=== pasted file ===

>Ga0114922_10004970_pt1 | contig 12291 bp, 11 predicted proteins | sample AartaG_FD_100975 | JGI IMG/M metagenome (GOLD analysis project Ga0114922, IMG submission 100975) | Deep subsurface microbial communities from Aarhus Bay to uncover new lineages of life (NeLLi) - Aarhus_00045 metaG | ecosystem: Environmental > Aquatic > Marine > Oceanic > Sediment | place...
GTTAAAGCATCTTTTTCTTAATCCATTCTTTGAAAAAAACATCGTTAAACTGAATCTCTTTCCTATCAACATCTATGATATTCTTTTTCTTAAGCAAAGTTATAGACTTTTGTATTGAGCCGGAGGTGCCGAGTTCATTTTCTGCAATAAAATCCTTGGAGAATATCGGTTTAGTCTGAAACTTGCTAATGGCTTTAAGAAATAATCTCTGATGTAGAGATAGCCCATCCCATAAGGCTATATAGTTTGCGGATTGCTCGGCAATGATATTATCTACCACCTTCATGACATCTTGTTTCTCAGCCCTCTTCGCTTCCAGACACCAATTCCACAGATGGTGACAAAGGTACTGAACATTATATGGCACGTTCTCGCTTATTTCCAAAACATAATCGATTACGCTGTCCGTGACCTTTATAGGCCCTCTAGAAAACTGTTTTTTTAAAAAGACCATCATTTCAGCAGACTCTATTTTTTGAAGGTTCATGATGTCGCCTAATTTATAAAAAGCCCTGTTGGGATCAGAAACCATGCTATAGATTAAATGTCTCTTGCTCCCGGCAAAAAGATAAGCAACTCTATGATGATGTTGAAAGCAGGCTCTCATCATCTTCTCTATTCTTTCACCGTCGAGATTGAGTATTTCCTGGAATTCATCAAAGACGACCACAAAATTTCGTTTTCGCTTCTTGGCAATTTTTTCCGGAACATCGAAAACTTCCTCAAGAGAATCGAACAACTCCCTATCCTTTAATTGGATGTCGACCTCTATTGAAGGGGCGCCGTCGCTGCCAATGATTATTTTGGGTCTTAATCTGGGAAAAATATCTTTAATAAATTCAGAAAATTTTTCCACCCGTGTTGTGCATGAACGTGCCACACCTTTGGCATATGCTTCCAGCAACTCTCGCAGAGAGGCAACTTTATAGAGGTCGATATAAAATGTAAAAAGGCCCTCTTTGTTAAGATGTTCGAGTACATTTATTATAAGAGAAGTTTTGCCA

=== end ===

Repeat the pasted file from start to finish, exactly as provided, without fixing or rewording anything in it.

>Ga0114922_10004970_pt1 | contig 12291 bp, 11 predicted proteins | sample AartaG_FD_100975 | JGI IMG/M metagenome (GOLD analysis project Ga0114922, IMG submission 100975) | Deep subsurface microbial communities from Aarhus Bay to uncover new lineages of life (NeLLi) - Aarhus_00045 metaG | ecosystem: Environmental > Aquatic > Marine > Oceanic > Sediment | place...
GTTAAAGCATCTTTTTCTTAATCCATTCTTTGAAAAAAACATCGTTAAACTGAATCTCTTTCCTATCAACATCTATGATATTCTTTTTCTTAAGCAAAGTTATAGACTTTTGTATTGAGCCGGAGGTGCCGAGTTCATTTTCTGCAATAAAATCCTTGGAGAATATCGGTTTAGTCTGAAACTTGCTAATGGCTTTAAGAAATAATCTCTGATGTAGAGATAGCCCATCCCATAAGGCTATATAGTTTGCGGATTGCTCGGCAATGATATTATCTACCACCTTCATGACATCTTGTTTCTCAGCCCTCTTCGCTTCCAGACACCAATTCCACAGATGGTGACAAAGGTACTGAACATTATATGGCACGTTCTCGCTTATTTCCAAAACATAATCGATTACGCTGTCCGTGACCTTTATAGGCCCTCTAGAAAACTGTTTTTTTAAAAAGACCATCATTTCAGCAGACTCTATTTTTTGAAGGTTCATGATGTCGCCTAATTTATAAAAAGCCCTGTTGGGATCAGAAACCATGCTATAGATTAAATGTCTCTTGCTCCCGGCAAAAAGATAAGCAACTCTATGATGATGTTGAAAGCAGGCTCTCATCATCTTCTCTATTCTTTCACCGTCGAGATTGAGTATTTCCTGGAATTCATCAAAGACGACCACAAAATTTCGTTTTCGCTTCTTGGCAATTTTTTCCGGAACATCGAAAACTTCCTCAAGAGAATCGAACAACTCCCTATCCTTTAATTGGATGTCGACCTCTATTGAAGGGGCGCCGTCGCTGCCAATGATTATTTTGGGTCTTAATCTGGGAAAAATATCTTTAATAAATTCAGAAAATTTTTCCACCCGTGTTGTGCATGAACGTGCCACACCTTTGGCATATGCTTCCAGCAACTCTCGCAGAGAGGCAACTTTATAGAGGTCGATATAAAATGTAAAAAGGCCCTCTTTGTTAAGATGTTCGAGTACATTTATTATAAGAGAAGTTTTGCCA